“O Lord our God, may You be praised for ever and ever! Why do the nations rage? Why do the peoples plot in vain? The kings of the earth set themselves, and the rulers take counsel together, against You and against Your Anointed One (Psalm 2:1-2). Help us arm ourselves with the weapons You gave us in Your Word: the belt of truth, the breastplate of righteousness, the readiness of the gospel of peace, the shield of faith, the helmet of salvation, and the sword of the Spirit (Ephesians 6:14-17). He who sits in the heavens laughs; the Lord derides them. At the name of Jesus every knee will bow, in heaven and on earth and under the earth, and every tongue confess that Jesus Christ is Lord, to the glory of God the Father (Psalm 2:4; Philippians 2:10-11).” —Sobhi Malek, in Praying For Muslims

If you haven’t already, check out my review of Praying For Muslims here. I shared some other prayers from this book here, and I also shared some quotes here.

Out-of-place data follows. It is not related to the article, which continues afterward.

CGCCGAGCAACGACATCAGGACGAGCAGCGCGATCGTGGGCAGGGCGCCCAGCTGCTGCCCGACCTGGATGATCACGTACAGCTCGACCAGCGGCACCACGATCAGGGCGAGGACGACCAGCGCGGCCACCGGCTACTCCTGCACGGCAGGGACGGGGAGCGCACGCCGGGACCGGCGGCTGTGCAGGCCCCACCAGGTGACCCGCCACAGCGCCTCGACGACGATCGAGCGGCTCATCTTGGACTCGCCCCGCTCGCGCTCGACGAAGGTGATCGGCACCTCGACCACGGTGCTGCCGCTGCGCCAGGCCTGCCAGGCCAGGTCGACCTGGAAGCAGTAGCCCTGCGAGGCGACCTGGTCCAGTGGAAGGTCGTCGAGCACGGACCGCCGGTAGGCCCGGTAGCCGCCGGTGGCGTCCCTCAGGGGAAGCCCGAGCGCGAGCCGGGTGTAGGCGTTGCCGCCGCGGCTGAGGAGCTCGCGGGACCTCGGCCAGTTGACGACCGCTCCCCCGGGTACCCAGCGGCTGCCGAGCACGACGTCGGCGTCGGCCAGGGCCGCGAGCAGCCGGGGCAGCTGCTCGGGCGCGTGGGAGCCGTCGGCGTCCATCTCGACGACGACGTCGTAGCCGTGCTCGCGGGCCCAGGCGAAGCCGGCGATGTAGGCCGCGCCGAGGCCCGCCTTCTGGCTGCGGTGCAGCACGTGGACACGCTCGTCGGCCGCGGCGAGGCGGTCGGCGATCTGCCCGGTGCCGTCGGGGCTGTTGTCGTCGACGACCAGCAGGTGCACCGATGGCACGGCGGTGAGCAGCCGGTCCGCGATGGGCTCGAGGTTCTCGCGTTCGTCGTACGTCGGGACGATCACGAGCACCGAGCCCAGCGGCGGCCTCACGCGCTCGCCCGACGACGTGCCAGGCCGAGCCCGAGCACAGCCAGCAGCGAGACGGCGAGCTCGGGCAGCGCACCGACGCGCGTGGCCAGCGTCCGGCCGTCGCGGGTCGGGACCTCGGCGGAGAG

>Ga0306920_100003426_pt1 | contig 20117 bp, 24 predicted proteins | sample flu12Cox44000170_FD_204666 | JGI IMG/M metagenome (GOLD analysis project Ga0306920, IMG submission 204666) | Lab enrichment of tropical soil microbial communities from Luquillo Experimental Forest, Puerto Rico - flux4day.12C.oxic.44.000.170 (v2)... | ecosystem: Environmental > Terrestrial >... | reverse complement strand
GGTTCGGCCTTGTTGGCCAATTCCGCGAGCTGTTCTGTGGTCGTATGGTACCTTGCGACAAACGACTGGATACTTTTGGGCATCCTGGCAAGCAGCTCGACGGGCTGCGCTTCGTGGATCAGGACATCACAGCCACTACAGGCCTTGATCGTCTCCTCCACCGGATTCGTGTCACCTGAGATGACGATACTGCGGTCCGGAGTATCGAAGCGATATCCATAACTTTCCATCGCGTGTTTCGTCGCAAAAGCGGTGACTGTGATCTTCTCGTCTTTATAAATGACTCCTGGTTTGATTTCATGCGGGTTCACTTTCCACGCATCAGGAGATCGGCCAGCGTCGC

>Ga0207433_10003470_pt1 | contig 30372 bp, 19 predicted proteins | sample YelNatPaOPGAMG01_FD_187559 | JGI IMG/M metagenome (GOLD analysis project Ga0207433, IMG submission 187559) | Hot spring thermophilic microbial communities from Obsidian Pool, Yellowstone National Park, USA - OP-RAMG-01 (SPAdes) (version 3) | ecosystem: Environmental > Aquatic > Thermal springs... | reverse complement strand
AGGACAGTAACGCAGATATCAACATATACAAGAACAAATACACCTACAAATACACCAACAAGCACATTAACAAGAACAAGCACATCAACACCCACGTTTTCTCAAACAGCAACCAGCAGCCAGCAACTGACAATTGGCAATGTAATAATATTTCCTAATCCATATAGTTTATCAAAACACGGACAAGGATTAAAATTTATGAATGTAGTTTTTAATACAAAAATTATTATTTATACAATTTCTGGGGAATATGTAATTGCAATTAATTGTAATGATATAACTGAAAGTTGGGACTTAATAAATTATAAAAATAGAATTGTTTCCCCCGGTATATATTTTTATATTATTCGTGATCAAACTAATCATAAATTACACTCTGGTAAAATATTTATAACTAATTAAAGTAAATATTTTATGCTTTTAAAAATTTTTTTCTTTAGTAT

Prayer Is The Battle

When I was growing up and struggling with a problem, my Mom would always challenge me with one simple question—“Have you prayed about it?”

This is a great question because it helps us keep the main thing the main thing.

Typically we have three substitutes for prayer—

(1) Ignoring the problem. We’re like the board of directors that was facing falling sales and falling profits, but their solution was to just wait for something magical to happen.

(2) Talking about the problem. Christians often call this “a prayer request.” We take 10 minutes to give our friends all the gory, depressing details of our situation and oftentimes say “please pray for me” as we walk away. Solomon said, “Talk is cheap, like daydreams and other useless activities” (Ecclesiastes 5:7).

(3) Working to solve the problem. This isn’t in the Bible, but many times we act as if it is: God helps those who help themselves. Instead, God wants us to call on Him so He can reveal things to us (see Jeremiah 33:3).